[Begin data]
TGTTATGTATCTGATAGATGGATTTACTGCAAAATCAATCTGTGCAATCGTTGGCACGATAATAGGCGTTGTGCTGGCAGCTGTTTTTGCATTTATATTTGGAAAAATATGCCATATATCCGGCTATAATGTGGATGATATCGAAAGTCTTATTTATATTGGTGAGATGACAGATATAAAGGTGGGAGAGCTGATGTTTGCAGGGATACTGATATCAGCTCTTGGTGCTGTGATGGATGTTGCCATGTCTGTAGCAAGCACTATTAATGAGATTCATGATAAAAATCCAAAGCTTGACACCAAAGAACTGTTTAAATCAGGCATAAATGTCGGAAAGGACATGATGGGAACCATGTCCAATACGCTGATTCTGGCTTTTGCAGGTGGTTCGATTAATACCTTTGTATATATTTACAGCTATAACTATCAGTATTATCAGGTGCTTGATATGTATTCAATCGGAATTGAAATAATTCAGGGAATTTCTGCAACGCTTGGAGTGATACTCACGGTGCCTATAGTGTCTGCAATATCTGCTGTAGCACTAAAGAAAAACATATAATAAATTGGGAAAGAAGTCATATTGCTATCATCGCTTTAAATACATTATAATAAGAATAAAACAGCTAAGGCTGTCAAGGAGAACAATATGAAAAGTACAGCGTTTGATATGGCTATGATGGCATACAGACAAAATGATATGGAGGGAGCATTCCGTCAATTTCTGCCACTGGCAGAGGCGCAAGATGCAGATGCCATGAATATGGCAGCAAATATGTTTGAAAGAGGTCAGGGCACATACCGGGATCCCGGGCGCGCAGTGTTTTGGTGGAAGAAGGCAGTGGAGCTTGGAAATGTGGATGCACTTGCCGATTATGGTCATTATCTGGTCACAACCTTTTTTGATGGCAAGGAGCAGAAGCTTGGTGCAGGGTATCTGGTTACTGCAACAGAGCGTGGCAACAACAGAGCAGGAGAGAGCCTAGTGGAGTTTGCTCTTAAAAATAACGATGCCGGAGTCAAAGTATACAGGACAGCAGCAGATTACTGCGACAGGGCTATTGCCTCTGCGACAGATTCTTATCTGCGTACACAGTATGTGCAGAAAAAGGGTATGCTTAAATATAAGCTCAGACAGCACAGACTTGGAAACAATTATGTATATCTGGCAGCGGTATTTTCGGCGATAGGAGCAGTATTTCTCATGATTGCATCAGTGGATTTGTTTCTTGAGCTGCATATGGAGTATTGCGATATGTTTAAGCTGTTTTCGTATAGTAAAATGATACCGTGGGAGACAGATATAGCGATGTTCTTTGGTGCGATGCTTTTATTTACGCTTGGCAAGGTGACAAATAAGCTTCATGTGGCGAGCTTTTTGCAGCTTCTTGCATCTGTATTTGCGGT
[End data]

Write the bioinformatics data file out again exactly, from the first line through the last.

TGTTATGTATCTGATAGATGGATTTACTGCAAAATCAATCTGTGCAATCGTTGGCACGATAATAGGCGTTGTGCTGGCAGCTGTTTTTGCATTTATATTTGGAAAAATATGCCATATATCCGGCTATAATGTGGATGATATCGAAAGTCTTATTTATATTGGTGAGATGACAGATATAAAGGTGGGAGAGCTGATGTTTGCAGGGATACTGATATCAGCTCTTGGTGCTGTGATGGATGTTGCCATGTCTGTAGCAAGCACTATTAATGAGATTCATGATAAAAATCCAAAGCTTGACACCAAAGAACTGTTTAAATCAGGCATAAATGTCGGAAAGGACATGATGGGAACCATGTCCAATACGCTGATTCTGGCTTTTGCAGGTGGTTCGATTAATACCTTTGTATATATTTACAGCTATAACTATCAGTATTATCAGGTGCTTGATATGTATTCAATCGGAATTGAAATAATTCAGGGAATTTCTGCAACGCTTGGAGTGATACTCACGGTGCCTATAGTGTCTGCAATATCTGCTGTAGCACTAAAGAAAAACATATAATAAATTGGGAAAGAAGTCATATTGCTATCATCGCTTTAAATACATTATAATAAGAATAAAACAGCTAAGGCTGTCAAGGAGAACAATATGAAAAGTACAGCGTTTGATATGGCTATGATGGCATACAGACAAAATGATATGGAGGGAGCATTCCGTCAATTTCTGCCACTGGCAGAGGCGCAAGATGCAGATGCCATGAATATGGCAGCAAATATGTTTGAAAGAGGTCAGGGCACATACCGGGATCCCGGGCGCGCAGTGTTTTGGTGGAAGAAGGCAGTGGAGCTTGGAAATGTGGATGCACTTGCCGATTATGGTCATTATCTGGTCACAACCTTTTTTGATGGCAAGGAGCAGAAGCTTGGTGCAGGGTATCTGGTTACTGCAACAGAGCGTGGCAACAACAGAGCAGGAGAGAGCCTAGTGGAGTTTGCTCTTAAAAATAACGATGCCGGAGTCAAAGTATACAGGACAGCAGCAGATTACTGCGACAGGGCTATTGCCTCTGCGACAGATTCTTATCTGCGTACACAGTATGTGCAGAAAAAGGGTATGCTTAAATATAAGCTCAGACAGCACAGACTTGGAAACAATTATGTATATCTGGCAGCGGTATTTTCGGCGATAGGAGCAGTATTTCTCATGATTGCATCAGTGGATTTGTTTCTTGAGCTGCATATGGAGTATTGCGATATGTTTAAGCTGTTTTCGTATAGTAAAATGATACCGTGGGAGACAGATATAGCGATGTTCTTTGGTGCGATGCTTTTATTTACGCTTGGCAAGGTGACAAATAAGCTTCATGTGGCGAGCTTTTTGCAGCTTCTTGCATCTGTATTTGCGGT